Saturday Serve

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Borrowing the words of Canberra coach Ricky Stuart, let's "cut to the chase and just be fair dinkum". The Raiders deserve – and could even benefit from finishing with – the NRL's wooden spoon.

The anti-doping investigation at Cronulla could let Canberra off the hook. The Raiders were rated bookies underdogs for Sunday's wooden spoon battle against the Sharks at Cronulla but that flipped on Friday morning when Sharks players accepted an offer from the Australian Sports Anti-Doping Authority of a three-month doping ban that was too good to refuse.

Canberra are now favourites to beat Cronulla on Sunday and should do so.

But if the Raiders lose to a decimated Sharks outfit and go on to finish the season last, it would seem to highlight that things are worse at Canberra than first thought. And that could be exactly what the Raiders need.

The Raiders cannot consider finishing second last as any consolation for what has been a disappointing season. The last thing they need is people within their ranks thinking "phew, at least we didn't come stone motherless".

A whack with the wooden spoon, Canberra's first since their inaugural season in 1982, could have more effect.

Rather than the Band-Aid fixes we have seen over the past decade that have resulted in the Raiders fluctuating between finals and flops, it might force Canberra to finally develop and share with the fans its long-term vision. A plan. 

At the moment, frustrated Raiders fans are like children in the back seat of a car asking "are we there yet?".

But, after last weekend's loss to St George Illawarra, Stuart came across as the frustrated man in the driver's seat threatening to turn the car around.

Stuart urged patience and promised the Raiders "will be a force again" but there was no indication of when or how they might arrive at that destination.

Losing "two star players" last year, Josh Dugan and Blake Ferguson, had put the Raiders "into this rut", Stuart said. But the over-simplistic solution was to replace them by recruiting more representative stars. Who? How? When? That wasn't discussed.

"We're in a position now where we've got to rebuild," Stuart said, his voice strained by a flu, as well as emotion. "Now every fan, every supporter, they can jam it into us and they can bag us for what it is, but until I get Origin players or internationals here around that group of blokes in there – I've got some brilliant young players coming through – it ain't going to change. That's my job. It's as simple as that."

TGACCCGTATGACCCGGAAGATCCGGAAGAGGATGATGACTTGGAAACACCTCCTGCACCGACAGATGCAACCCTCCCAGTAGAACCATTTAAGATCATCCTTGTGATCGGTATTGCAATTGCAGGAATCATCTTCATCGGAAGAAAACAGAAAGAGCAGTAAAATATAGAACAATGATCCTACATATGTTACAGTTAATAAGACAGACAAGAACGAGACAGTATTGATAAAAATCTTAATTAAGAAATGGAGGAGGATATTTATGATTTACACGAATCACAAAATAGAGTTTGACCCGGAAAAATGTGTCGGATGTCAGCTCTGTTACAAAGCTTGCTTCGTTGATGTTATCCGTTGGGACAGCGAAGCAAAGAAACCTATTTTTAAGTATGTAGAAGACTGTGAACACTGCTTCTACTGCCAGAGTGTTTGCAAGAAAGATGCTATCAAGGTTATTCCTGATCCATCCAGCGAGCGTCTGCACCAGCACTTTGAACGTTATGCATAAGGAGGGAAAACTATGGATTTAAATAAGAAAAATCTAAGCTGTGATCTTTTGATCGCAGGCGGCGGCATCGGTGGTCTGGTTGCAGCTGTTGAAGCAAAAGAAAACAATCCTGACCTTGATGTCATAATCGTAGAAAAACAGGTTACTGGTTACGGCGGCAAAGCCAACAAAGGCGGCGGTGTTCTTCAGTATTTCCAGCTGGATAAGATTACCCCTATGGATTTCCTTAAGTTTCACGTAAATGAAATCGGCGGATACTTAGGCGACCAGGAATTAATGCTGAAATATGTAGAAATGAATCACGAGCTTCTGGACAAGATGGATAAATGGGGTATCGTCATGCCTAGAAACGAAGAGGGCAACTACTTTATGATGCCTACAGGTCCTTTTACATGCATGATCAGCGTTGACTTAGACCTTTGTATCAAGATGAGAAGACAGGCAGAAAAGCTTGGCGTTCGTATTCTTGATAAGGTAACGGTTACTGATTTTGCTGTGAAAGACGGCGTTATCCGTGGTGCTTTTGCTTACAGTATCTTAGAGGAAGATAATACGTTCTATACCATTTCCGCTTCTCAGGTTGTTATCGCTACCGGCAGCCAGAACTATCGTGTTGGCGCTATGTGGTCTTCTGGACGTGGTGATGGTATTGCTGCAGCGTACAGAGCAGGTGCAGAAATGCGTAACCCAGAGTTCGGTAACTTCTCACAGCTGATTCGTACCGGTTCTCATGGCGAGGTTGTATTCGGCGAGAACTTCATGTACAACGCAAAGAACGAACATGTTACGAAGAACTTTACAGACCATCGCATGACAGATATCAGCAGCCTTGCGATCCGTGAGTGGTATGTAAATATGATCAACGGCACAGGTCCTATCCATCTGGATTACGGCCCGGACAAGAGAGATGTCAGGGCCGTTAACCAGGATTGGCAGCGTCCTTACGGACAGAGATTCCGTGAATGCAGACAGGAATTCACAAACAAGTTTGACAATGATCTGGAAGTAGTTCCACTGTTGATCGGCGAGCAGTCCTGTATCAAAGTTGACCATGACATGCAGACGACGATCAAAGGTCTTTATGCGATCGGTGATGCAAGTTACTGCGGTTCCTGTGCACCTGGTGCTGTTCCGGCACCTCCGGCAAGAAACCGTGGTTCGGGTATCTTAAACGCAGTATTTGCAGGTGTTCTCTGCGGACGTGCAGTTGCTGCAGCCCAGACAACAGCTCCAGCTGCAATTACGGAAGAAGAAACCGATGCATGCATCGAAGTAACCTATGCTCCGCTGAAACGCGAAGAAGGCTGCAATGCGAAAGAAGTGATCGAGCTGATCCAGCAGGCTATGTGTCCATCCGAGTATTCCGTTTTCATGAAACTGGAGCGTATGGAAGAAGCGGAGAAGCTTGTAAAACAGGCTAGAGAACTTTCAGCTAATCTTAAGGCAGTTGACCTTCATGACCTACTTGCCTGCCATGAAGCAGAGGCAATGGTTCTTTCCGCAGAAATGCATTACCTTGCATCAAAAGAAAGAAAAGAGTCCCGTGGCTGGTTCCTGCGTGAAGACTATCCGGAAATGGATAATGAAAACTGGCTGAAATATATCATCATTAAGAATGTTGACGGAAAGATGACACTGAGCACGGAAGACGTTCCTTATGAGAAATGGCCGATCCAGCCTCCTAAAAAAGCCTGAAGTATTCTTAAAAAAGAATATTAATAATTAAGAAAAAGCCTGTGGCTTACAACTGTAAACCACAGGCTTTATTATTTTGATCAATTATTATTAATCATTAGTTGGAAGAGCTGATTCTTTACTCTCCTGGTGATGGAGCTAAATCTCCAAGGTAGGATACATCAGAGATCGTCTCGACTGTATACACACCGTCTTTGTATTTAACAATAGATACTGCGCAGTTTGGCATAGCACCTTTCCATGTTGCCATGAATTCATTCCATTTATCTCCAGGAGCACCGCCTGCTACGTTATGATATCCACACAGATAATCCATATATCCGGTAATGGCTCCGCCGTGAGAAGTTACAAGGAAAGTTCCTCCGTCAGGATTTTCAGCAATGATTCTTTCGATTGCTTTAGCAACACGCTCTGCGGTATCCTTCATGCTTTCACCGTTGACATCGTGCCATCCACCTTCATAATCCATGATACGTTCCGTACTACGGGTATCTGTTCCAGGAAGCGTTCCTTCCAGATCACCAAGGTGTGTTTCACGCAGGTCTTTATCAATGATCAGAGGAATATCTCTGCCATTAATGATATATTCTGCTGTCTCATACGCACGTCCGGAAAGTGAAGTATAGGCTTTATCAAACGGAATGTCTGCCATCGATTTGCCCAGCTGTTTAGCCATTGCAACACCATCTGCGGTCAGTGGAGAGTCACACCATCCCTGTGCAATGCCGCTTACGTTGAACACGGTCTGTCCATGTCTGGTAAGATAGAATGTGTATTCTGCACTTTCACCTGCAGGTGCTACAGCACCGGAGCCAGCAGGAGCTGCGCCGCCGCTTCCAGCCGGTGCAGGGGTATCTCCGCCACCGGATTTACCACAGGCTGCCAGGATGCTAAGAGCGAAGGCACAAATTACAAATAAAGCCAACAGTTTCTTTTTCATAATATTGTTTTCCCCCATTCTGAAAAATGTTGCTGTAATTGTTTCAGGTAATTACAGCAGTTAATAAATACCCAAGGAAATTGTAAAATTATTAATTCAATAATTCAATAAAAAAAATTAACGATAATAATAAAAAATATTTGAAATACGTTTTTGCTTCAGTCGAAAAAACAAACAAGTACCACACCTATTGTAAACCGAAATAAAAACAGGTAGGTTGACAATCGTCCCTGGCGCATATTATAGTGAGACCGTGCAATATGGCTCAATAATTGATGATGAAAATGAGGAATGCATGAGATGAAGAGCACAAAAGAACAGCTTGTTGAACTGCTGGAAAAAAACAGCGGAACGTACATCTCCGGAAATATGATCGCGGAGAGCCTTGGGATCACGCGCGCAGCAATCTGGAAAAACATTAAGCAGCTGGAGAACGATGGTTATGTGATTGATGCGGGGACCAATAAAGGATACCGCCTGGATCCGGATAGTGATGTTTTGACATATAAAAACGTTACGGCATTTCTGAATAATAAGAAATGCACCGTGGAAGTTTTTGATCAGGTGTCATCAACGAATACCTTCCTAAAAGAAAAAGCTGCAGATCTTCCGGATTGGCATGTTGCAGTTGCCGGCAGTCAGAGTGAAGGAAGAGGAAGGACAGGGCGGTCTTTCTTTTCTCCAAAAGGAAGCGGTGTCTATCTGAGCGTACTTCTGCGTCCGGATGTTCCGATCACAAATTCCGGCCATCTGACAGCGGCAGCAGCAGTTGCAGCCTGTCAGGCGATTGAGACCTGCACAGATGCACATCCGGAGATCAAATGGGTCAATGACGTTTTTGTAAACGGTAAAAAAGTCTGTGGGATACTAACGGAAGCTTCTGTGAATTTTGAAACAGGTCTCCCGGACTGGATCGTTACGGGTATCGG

Other teams have had excuses too this year. Newcastle has battled on after the Alex McKinnon injury and Nathan Tinkler's ownership collapse where players weren't getting paid. The Sharks have had the ASADA investigation. The Wests Tigers have had to cope with internal board splits and accusations of disunity between coach Mick Potter and his players.

We're told the harmony within Canberra's playing group has never been better but it hasn't carried on to the field. The squad hasn't delivered on its potential.

As the Raiders take on the Sharks in a wooden spoon play-off this weekend, it is worth reflecting on 2012, when the two teams played at a sold-out Canberra Stadium in the first week of the finals.

Go back even further, when the Raiders played the Sharks in the first week of the 2008 finals. That year, under the coaching of Neil Henry, the Raiders were a hotchpotch of players but finished the regular season as one of the NRL's hottest teams.

The Raiders were forced to sack their best player, halfback Todd Carney, mid-season for disciplinary reasons. They did so, knowing they had already released their back-up halfback Michael Dobson to the British Super League. A young rookie, Marc Herbert, was elevated to NRL but, when he went down with a season-ending injury, the team was patched together with utilities Alan Tongue and current hooker Glen Buttriss at halfback. Still they won.

The Raiders had lost their first-choice fullback, William Zillman, to a season-ending injury too. His replacement, Bronx Goodwin, was sacked along with Carney. The Raiders then relied on third-stringer David Milne.

Terry Campese was in the form of his career but it was a weak squad on paper, playing to its strengths.

It is too early to say whether Stuart can deliver on his promise to turn the Raiders into a force but he has a three-year contract and deserves at least that opportunity.

The Raiders could do worse than model themselves on the example set by Penrith these past three years.

When Phil Gould reunited with the Panthers as general manager in mid-2011, he was widely ridiculed for detailing a five-year plan to return the Mountain Men back to the summit of the NRL.

He punted then coach Matthew Elliott for Ivan Cleary. Penrith let go of the skipper, Australian prop Petero Civoniceva, then moved on representative centre Michael Jennings because he didn't fit their culture. The Panthers didn't stand in the way when another rep star and club stalwart, Luke Lewis, sought a new gig at Cronulla.

The following season, 2012, the Panthers finished 15th of 16 teams. The next year they jumped to 10th. 

Meanwhile. the Panthers launched an aggressive recruitment campaign for marquee men. They narrowly missed out on poaching Cowboys superstar Johnathan Thurston. They targeted Carney, too, who knocked them back.

Their recruitment strategy shifted. They looked at the next strata of player, those on the fringe of rep footy. Peter Wallace, Jamie Soward, Brett Kite, James Segeyaro and Jamal Idris have combined with Penrith's emerging juniors.

Going into this weekend's round, the Panthers were third on the NRL ladder in the third year of Gould's five-year plan.

Success has come at Penrith quicker than expected. But it's important to note that it hasn't come about as a quick fix. It was planned.